Gartner warns of ‘blockchain fatigue’ in supply chain

blockchain fatigue

Although blockchain remains a popular topic, leading companies are not yet managing to find suitable use cases according to research and consulting firm Gartner. Therefore, the firm predicts that 90% of the supply chain initiatives based on the much-discussed technology will show signs of ‘blockchain fatigue’ by 2023.

Gartner’s research into user wants and needs reveals that just 19% of respondents consider blockchain to be a very important technology for their business, and only 9% have actually invested in it. This is mainly because there are only a handful of supply chain-related blockchain projects so far, and their results do not live up to the initial enthusiasm for the technology’s value in supply chain management.

“Supply chain blockchain projects have mostly focused on verifying authenticity, improving traceability and visibility, and improving transactional confidence,” says Ms Alex Pradhan, senior principal research analyst at Gartner. “However, most cases have remained pilot projects, due to a combination of technology immaturity, lack of standards, overly ambitious scope and a misunderstanding of how blockchain could, or should, actually help the supply chain. Inevitably, this is causing the market to experience blockchain fatigue.”

Trial and error

As an evolving technology, blockchain makes it almost impossible for organizations to identify and address strong specific use cases. Instead, companies are forced to take a trial-and-error approach with pilot projects until they hit on one that can offer real value. Moreover, according to Gartner, the vendor ecosystem is still struggling to achieve market dominance. A further challenge is that supply chain organizations cannot buy a complete and packaged blockchain solution off the shelf.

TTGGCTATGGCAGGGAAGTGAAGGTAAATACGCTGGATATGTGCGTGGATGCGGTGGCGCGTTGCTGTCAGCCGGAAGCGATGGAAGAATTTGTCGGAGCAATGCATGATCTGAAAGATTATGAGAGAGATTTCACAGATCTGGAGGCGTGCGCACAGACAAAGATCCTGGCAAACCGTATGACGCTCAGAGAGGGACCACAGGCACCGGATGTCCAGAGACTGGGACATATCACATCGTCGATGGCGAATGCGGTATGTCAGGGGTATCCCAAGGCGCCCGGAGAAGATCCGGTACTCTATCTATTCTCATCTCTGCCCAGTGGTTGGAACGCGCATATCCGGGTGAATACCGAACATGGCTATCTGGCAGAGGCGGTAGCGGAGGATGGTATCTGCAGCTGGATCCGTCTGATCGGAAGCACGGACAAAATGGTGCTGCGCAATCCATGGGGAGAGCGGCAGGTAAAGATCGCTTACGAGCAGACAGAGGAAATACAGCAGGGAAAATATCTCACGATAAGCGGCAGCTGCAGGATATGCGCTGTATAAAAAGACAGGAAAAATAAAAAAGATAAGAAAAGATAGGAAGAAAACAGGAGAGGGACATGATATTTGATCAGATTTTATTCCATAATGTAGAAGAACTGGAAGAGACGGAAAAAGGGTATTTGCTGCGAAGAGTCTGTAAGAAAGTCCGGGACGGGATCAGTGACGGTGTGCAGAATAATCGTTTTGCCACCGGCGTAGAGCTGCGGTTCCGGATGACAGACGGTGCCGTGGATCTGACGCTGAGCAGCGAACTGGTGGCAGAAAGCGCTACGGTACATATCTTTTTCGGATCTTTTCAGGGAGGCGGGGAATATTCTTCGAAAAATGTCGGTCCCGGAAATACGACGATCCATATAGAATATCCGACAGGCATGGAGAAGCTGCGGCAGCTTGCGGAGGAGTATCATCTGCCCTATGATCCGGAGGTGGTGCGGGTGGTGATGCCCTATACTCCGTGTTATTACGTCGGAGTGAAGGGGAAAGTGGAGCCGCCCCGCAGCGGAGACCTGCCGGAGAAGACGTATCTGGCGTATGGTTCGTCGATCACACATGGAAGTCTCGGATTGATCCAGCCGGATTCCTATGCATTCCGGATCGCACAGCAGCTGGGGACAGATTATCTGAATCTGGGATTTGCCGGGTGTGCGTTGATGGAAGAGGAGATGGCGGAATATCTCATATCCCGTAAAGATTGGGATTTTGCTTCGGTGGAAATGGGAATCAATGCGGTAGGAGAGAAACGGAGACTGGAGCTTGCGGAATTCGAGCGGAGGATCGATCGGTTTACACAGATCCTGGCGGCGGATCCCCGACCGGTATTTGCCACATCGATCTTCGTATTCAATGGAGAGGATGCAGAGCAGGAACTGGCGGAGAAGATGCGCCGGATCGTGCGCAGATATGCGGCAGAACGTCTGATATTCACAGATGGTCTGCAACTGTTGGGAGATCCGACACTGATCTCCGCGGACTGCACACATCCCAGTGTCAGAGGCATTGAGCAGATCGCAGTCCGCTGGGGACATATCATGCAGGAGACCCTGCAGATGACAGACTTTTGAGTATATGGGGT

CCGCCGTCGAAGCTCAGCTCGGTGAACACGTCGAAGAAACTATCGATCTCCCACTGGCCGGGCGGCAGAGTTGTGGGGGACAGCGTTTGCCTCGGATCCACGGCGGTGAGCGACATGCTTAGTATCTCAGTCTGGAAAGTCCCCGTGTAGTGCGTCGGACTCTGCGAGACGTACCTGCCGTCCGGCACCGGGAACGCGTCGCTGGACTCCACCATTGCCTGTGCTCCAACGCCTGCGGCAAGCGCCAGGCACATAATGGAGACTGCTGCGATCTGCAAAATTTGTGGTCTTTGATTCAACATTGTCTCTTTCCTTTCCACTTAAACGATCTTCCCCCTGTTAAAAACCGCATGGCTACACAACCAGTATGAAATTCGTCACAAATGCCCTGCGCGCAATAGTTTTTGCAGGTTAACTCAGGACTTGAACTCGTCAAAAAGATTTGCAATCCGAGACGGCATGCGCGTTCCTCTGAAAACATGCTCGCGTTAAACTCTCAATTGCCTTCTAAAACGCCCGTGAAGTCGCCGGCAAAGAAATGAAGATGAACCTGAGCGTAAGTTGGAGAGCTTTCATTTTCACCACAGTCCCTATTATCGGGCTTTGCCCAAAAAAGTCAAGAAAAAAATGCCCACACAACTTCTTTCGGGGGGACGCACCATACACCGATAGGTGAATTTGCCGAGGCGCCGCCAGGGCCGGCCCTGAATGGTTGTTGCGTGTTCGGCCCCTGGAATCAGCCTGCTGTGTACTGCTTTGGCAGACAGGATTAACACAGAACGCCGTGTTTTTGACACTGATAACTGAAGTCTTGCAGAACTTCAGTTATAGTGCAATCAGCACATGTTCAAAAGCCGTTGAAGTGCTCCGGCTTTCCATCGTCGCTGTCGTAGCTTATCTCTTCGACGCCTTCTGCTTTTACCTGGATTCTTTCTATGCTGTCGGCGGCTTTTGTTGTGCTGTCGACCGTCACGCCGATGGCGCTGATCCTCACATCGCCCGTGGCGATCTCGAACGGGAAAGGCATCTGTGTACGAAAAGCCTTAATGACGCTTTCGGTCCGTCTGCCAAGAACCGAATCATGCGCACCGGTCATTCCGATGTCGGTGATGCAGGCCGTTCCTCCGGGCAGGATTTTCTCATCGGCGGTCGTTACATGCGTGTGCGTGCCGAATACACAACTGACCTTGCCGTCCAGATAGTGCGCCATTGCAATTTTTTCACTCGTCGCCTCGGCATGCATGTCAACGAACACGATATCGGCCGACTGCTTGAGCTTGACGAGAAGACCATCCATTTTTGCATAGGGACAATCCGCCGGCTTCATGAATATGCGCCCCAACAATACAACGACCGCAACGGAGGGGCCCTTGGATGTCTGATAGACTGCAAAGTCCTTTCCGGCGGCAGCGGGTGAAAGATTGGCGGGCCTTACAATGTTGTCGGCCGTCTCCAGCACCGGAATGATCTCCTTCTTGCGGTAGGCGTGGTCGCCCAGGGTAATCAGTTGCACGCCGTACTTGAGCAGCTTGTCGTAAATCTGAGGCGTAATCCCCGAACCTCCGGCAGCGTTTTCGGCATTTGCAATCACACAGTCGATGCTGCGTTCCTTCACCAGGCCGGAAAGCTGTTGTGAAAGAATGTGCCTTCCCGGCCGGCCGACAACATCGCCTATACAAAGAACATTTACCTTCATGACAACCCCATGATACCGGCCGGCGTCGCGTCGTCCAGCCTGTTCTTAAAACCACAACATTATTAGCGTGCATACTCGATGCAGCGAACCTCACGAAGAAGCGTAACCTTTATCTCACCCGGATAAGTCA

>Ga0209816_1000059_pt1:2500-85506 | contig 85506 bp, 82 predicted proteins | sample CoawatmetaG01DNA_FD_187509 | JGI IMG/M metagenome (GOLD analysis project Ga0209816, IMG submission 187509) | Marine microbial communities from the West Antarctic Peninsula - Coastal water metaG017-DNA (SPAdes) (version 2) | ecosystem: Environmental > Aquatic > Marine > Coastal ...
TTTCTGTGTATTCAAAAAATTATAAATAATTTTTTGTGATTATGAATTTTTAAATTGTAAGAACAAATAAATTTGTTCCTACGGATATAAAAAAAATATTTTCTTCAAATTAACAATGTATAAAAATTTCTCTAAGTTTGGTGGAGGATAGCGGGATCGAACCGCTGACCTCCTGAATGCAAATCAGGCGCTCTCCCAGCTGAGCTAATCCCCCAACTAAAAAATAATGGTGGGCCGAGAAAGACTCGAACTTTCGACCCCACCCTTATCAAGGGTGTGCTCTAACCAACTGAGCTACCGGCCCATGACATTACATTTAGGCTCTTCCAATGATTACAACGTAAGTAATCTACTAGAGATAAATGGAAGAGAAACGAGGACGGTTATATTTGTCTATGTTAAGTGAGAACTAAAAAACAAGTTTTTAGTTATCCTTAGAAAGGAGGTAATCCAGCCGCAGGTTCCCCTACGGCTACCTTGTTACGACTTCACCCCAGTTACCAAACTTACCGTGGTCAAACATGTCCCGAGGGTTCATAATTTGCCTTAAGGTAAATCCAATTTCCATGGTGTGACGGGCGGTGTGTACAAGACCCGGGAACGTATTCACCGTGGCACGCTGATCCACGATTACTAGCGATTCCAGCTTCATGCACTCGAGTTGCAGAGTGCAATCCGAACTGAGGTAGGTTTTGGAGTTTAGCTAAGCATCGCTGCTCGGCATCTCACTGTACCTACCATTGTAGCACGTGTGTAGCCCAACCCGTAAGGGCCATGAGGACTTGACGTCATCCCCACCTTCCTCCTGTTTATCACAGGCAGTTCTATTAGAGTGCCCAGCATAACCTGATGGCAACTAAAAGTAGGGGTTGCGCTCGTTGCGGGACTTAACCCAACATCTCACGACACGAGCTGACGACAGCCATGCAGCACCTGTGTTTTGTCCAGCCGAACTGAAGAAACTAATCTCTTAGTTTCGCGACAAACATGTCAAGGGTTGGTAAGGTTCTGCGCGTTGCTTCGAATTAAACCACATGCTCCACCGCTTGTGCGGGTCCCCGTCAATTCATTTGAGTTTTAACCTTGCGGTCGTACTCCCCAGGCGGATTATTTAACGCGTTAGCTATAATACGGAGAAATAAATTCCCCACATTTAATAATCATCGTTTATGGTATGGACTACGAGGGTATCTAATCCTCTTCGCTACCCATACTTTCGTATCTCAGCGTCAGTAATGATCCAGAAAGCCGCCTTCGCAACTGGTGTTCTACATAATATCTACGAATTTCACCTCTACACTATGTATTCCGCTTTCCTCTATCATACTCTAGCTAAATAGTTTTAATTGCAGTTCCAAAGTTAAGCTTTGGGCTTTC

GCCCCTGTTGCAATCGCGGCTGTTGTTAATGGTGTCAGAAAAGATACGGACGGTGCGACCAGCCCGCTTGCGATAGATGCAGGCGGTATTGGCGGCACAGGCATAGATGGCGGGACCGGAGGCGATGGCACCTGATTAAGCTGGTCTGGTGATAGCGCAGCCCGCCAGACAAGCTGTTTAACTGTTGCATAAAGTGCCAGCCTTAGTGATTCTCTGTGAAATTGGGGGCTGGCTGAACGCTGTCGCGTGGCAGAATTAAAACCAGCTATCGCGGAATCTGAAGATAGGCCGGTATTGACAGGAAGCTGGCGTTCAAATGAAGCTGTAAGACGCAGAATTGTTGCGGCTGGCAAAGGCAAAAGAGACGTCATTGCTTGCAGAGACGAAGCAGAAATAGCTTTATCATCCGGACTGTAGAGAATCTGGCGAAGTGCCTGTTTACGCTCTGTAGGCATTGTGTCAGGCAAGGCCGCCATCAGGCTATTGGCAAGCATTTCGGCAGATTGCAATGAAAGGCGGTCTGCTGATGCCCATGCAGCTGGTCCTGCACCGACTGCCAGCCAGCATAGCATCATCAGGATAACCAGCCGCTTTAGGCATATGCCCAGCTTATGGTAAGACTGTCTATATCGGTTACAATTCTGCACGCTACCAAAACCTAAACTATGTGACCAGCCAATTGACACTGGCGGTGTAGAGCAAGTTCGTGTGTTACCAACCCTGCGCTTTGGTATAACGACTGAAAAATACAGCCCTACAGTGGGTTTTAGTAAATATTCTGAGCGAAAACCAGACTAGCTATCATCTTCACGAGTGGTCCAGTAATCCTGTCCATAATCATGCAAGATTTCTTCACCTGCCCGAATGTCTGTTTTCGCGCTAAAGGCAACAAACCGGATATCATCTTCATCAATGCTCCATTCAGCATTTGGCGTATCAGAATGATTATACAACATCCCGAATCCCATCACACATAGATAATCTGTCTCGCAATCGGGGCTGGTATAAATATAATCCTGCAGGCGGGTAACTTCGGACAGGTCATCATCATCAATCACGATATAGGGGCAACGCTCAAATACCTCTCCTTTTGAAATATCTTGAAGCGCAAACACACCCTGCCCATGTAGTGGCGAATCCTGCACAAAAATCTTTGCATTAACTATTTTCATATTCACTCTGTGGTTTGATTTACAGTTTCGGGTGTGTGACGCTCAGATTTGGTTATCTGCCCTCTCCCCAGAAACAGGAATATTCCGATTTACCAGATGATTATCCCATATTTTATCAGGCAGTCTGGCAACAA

“Without a vibrant market for commercial blockchain applications, the majority of companies do not know how to evaluate, assess and benchmark solutions, especially as the market landscape rapidly evolves,” continues Pradhan. “Furthermore, current creations offered by solution providers are complicated hybrids of conventional blockchain technologies. This adds more complexity and confusion, making it that much harder for companies to identify appropriate supply chain uses.”

Early adoption not advisable

As blockchain continues to develop in supply chains, Gartner cautions companies against early adoption. According to the research firm, it is better to wait until there is a clear distinction between the blockchain hype and its core capabilities. “The emphasis should be on proof of concept, experimentation and limited-scope initiatives that deliver lessons, rather than high-cost, high-risk strategic business value,” she concludes.